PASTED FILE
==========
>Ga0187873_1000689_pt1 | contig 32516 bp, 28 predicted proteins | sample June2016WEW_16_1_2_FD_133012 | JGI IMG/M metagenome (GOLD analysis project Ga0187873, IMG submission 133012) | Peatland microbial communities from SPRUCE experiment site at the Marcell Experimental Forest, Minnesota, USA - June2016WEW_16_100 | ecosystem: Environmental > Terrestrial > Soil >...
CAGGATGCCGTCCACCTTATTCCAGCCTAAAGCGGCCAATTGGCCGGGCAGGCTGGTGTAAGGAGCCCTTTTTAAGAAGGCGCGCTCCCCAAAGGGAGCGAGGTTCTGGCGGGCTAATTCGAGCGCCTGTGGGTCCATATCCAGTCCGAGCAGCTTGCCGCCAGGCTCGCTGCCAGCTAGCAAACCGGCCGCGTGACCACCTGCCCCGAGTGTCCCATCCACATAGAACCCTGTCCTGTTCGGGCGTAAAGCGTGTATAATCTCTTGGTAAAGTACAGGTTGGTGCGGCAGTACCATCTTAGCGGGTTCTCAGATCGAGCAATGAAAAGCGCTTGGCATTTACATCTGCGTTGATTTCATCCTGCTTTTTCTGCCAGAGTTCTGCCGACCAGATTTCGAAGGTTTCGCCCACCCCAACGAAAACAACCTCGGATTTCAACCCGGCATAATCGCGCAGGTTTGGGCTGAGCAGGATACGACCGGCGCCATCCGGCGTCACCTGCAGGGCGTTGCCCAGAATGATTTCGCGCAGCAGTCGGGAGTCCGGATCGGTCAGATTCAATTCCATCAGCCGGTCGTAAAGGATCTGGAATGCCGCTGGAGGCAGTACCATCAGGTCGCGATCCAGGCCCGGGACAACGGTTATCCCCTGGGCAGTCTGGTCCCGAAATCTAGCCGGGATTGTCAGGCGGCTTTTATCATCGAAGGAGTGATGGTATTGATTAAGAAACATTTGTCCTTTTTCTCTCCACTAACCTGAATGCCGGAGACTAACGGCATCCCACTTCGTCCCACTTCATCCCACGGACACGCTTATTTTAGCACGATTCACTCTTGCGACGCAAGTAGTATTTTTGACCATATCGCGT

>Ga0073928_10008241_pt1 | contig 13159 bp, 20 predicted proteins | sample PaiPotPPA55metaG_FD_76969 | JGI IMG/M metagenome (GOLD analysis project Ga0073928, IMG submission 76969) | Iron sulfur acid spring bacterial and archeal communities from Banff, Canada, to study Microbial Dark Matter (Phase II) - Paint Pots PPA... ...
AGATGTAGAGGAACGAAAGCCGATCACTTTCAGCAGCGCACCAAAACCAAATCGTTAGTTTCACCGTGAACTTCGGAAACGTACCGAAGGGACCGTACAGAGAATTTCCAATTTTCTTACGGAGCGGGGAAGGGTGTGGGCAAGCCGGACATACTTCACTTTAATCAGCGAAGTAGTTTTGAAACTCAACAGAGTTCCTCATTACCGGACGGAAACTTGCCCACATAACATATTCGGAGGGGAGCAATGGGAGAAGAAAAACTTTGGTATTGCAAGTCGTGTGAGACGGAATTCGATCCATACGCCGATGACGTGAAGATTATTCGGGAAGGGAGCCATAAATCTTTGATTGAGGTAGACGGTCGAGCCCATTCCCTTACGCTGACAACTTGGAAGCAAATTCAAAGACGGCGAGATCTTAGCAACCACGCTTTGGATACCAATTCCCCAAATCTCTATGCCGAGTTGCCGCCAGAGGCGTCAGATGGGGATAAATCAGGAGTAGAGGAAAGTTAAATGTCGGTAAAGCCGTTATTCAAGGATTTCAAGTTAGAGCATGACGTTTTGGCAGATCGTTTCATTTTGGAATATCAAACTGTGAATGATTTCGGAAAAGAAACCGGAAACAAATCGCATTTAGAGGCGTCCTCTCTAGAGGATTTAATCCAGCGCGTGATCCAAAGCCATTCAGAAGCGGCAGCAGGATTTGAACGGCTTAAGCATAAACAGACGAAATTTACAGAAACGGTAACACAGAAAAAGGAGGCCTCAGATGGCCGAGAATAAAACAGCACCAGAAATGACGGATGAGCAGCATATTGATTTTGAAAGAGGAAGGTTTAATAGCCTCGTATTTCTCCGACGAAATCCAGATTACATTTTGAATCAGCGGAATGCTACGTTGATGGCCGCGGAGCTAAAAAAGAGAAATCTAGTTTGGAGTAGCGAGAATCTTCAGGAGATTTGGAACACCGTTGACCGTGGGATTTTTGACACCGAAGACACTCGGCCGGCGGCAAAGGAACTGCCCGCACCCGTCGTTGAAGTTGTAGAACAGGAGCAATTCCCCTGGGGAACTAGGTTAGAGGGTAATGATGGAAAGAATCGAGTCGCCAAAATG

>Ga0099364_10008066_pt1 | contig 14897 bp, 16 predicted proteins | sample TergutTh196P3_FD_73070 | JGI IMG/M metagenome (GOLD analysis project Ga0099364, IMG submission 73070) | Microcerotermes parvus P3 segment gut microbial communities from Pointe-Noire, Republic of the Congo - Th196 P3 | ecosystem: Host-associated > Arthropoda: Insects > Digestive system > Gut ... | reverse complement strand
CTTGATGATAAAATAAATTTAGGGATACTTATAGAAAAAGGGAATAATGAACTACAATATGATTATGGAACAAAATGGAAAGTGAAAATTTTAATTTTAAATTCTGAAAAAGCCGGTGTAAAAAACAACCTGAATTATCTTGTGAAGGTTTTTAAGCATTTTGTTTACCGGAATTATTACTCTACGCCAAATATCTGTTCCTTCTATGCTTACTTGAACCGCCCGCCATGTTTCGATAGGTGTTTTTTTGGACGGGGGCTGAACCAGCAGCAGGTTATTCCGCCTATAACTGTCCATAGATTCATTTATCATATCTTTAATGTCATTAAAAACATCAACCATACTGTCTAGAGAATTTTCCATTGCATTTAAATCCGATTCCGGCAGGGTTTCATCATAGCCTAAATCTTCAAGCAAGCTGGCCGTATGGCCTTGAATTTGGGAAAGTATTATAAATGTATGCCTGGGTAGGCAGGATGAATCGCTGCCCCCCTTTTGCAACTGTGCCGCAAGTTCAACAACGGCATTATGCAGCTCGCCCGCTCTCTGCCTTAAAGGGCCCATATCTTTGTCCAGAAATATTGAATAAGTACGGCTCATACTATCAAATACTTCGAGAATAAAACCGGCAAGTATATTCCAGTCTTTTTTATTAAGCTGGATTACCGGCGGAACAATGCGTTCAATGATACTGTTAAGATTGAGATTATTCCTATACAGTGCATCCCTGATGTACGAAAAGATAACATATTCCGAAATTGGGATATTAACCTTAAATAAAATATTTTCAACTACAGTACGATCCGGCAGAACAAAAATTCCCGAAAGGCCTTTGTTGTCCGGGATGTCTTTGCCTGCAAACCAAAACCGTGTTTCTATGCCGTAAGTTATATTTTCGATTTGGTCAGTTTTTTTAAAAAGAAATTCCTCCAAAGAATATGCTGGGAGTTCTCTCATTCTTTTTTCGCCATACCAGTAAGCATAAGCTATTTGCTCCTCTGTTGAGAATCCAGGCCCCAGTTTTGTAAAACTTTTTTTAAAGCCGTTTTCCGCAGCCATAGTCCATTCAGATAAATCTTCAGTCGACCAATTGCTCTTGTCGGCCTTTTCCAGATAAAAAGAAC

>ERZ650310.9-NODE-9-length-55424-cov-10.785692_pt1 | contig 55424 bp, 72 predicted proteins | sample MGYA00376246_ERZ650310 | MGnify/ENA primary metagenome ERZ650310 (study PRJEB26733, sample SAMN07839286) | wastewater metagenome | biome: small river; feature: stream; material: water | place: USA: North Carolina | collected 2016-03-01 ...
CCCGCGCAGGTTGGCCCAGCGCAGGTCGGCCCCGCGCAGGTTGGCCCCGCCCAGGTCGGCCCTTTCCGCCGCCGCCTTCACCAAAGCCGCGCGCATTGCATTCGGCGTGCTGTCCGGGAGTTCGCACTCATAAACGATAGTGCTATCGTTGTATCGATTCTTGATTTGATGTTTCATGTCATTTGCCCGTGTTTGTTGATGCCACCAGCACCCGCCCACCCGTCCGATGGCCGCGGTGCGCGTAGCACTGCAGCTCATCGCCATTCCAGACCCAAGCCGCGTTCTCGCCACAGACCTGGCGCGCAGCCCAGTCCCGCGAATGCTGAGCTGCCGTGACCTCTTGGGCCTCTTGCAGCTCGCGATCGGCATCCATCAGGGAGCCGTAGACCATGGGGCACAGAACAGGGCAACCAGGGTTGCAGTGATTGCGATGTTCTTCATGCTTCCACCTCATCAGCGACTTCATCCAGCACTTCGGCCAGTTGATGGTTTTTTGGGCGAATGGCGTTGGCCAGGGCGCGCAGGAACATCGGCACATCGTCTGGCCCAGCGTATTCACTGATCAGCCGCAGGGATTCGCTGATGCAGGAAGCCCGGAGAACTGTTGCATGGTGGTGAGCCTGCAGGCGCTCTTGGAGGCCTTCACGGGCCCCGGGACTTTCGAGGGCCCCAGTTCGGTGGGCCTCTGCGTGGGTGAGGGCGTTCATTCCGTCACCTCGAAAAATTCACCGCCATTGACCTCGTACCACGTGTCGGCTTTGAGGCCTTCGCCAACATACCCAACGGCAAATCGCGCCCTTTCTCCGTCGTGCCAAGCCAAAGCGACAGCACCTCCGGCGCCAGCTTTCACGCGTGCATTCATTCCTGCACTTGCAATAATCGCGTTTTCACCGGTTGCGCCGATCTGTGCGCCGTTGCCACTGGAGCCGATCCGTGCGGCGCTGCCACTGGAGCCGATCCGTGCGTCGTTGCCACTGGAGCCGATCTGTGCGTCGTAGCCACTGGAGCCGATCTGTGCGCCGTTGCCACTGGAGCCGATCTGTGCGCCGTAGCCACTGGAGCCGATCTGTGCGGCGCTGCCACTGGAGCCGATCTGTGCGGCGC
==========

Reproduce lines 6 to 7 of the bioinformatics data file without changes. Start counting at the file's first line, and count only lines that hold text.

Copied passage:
CTTGATGATAAAATAAATTTAGGGATACTTATAGAAAAAGGGAATAATGAACTACAATATGATTATGGAACAAAATGGAAAGTGAAAATTTTAATTTTAAATTCTGAAAAAGCCGGTGTAAAAAACAACCTGAATTATCTTGTGAAGGTTTTTAAGCATTTTGTTTACCGGAATTATTACTCTACGCCAAATATCTGTTCCTTCTATGCTTACTTGAACCGCCCGCCATGTTTCGATAGGTGTTTTTTTGGACGGGGGCTGAACCAGCAGCAGGTTATTCCGCCTATAACTGTCCATAGATTCATTTATCATATCTTTAATGTCATTAAAAACATCAACCATACTGTCTAGAGAATTTTCCATTGCATTTAAATCCGATTCCGGCAGGGTTTCATCATAGCCTAAATCTTCAAGCAAGCTGGCCGTATGGCCTTGAATTTGGGAAAGTATTATAAATGTATGCCTGGGTAGGCAGGATGAATCGCTGCCCCCCTTTTGCAACTGTGCCGCAAGTTCAACAACGGCATTATGCAGCTCGCCCGCTCTCTGCCTTAAAGGGCCCATATCTTTGTCCAGAAATATTGAATAAGTACGGCTCATACTATCAAATACTTCGAGAATAAAACCGGCAAGTATATTCCAGTCTTTTTTATTAAGCTGGATTACCGGCGGAACAATGCGTTCAATGATACTGTTAAGATTGAGATTATTCCTATACAGTGCATCCCTGATGTACGAAAAGATAACATATTCCGAAATTGGGATATTAACCTTAAATAAAATATTTTCAACTACAGTACGATCCGGCAGAACAAAAATTCCCGAAAGGCCTTTGTTGTCCGGGATGTCTTTGCCTGCAAACCAAAACCGTGTTTCTATGCCGTAAGTTATATTTTCGATTTGGTCAGTTTTTTTAAAAAGAAATTCCTCCAAAGAATATGCTGGGAGTTCTCTCATTCTTTTTTCGCCATACCAGTAAGCATAAGCTATTTGCTCCTCTGTTGAGAATCCAGGCCCCAGTTTTGTAAAACTTTTTTTAAAGCCGTTTTCCGCAGCCATAGTCCATTCAGATAAATCTTCAGTCGACCAATTGCTCTTGTCGGCCTTTTCCAGATAAAAAGAAC

>ERZ650310.9-NODE-9-length-55424-cov-10.785692_pt1 | contig 55424 bp, 72 predicted proteins | sample MGYA00376246_ERZ650310 | MGnify/ENA primary metagenome ERZ650310 (study PRJEB26733, sample SAMN07839286) | wastewater metagenome | biome: small river; feature: stream; material: water | place: USA: North Carolina | collected 2016-03-01 ...